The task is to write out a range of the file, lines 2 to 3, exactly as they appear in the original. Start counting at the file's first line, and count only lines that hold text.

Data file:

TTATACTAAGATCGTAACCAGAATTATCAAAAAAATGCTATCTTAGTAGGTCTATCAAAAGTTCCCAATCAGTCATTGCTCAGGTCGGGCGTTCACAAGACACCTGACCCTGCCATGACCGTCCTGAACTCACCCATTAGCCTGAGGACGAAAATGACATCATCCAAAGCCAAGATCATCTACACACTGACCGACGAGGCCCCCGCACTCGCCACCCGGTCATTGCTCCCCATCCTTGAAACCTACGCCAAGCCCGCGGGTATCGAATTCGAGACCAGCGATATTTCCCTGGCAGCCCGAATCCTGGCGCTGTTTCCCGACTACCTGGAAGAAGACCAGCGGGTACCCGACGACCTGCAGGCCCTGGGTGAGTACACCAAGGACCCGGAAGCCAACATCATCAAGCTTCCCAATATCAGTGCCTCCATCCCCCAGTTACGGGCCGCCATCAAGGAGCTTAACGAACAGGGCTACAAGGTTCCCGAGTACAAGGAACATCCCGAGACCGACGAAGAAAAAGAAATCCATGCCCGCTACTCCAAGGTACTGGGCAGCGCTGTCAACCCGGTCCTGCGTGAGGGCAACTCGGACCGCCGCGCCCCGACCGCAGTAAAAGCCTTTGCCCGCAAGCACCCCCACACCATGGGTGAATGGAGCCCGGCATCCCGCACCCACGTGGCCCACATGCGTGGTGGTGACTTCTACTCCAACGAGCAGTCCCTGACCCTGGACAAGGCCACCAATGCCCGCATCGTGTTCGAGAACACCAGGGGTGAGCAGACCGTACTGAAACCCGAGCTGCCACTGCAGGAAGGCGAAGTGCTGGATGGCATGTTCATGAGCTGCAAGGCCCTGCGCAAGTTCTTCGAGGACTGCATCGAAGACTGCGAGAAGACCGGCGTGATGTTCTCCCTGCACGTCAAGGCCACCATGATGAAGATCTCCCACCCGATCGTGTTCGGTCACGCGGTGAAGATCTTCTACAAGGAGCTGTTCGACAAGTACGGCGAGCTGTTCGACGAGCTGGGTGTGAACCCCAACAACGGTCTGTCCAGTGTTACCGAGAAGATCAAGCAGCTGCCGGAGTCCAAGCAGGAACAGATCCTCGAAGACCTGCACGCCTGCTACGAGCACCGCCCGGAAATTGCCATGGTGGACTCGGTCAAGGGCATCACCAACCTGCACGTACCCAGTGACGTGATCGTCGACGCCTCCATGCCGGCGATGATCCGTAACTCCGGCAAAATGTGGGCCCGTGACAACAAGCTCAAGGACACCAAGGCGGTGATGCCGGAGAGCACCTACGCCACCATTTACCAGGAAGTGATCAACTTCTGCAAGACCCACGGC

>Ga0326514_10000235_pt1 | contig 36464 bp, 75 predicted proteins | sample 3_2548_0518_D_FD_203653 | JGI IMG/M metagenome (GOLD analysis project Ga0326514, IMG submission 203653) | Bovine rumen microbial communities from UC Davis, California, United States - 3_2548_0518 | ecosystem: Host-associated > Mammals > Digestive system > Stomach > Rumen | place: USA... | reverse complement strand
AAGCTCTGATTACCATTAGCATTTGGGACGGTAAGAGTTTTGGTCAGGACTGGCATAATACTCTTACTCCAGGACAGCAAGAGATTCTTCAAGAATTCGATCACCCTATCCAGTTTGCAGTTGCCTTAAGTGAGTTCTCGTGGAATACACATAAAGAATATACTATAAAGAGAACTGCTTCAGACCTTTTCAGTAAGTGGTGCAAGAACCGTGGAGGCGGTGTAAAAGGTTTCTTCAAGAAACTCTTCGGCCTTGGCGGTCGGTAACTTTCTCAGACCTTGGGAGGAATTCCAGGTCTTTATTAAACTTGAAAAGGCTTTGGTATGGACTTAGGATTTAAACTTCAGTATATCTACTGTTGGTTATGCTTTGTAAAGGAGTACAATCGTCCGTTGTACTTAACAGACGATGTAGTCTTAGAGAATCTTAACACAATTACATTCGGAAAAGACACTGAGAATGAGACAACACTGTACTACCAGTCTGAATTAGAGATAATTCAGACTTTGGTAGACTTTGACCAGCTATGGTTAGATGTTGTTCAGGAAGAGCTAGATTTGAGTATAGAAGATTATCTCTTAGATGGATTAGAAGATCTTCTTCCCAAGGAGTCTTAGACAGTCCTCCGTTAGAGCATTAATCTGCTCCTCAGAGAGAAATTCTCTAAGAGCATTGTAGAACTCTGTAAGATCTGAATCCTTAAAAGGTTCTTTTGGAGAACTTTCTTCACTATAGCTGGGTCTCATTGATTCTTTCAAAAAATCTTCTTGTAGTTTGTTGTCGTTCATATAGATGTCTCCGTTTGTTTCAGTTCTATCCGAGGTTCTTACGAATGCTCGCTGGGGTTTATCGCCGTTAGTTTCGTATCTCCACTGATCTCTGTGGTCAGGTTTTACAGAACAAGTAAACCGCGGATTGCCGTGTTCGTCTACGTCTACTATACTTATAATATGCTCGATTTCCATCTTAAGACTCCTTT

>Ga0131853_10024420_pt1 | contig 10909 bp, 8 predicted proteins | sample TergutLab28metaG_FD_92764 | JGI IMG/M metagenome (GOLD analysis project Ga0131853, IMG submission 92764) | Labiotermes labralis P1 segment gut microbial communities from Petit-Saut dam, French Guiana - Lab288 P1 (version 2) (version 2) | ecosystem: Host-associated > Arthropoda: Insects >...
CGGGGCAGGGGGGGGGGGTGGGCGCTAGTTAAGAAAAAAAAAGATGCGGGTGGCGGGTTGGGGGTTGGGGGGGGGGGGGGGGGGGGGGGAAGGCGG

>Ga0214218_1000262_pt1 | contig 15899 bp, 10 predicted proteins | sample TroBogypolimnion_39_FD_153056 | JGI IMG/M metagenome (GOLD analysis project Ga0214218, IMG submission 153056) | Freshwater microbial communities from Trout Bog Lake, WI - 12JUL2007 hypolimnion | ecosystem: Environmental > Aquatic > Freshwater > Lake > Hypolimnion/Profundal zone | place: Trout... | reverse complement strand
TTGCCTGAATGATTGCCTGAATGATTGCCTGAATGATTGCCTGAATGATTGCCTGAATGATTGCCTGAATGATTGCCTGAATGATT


>Ga0326514_10000235_pt1 | contig 36464 bp, 75 predicted proteins | sample 3_2548_0518_D_FD_203653 | JGI IMG/M metagenome (GOLD analysis project Ga0326514, IMG submission 203653) | Bovine rumen microbial communities from UC Davis, California, United States - 3_2548_0518 | ecosystem: Host-associated > Mammals > Digestive system > Stomach > Rumen | place: USA... | reverse complement strand
AAGCTCTGATTACCATTAGCATTTGGGACGGTAAGAGTTTTGGTCAGGACTGGCATAATACTCTTACTCCAGGACAGCAAGAGATTCTTCAAGAATTCGATCACCCTATCCAGTTTGCAGTTGCCTTAAGTGAGTTCTCGTGGAATACACATAAAGAATATACTATAAAGAGAACTGCTTCAGACCTTTTCAGTAAGTGGTGCAAGAACCGTGGAGGCGGTGTAAAAGGTTTCTTCAAGAAACTCTTCGGCCTTGGCGGTCGGTAACTTTCTCAGACCTTGGGAGGAATTCCAGGTCTTTATTAAACTTGAAAAGGCTTTGGTATGGACTTAGGATTTAAACTTCAGTATATCTACTGTTGGTTATGCTTTGTAAAGGAGTACAATCGTCCGTTGTACTTAACAGACGATGTAGTCTTAGAGAATCTTAACACAATTACATTCGGAAAAGACACTGAGAATGAGACAACACTGTACTACCAGTCTGAATTAGAGATAATTCAGACTTTGGTAGACTTTGACCAGCTATGGTTAGATGTTGTTCAGGAAGAGCTAGATTTGAGTATAGAAGATTATCTCTTAGATGGATTAGAAGATCTTCTTCCCAAGGAGTCTTAGACAGTCCTCCGTTAGAGCATTAATCTGCTCCTCAGAGAGAAATTCTCTAAGAGCATTGTAGAACTCTGTAAGATCTGAATCCTTAAAAGGTTCTTTTGGAGAACTTTCTTCACTATAGCTGGGTCTCATTGATTCTTTCAAAAAATCTTCTTGTAGTTTGTTGTCGTTCATATAGATGTCTCCGTTTGTTTCAGTTCTATCCGAGGTTCTTACGAATGCTCGCTGGGGTTTATCGCCGTTAGTTTCGTATCTCCACTGATCTCTGTGGTCAGGTTTTACAGAACAAGTAAACCGCGGATTGCCGTGTTCGTCTACGTCTACTATACTTATAATATGCTCGATTTCCATCTTAAGACTCCTTT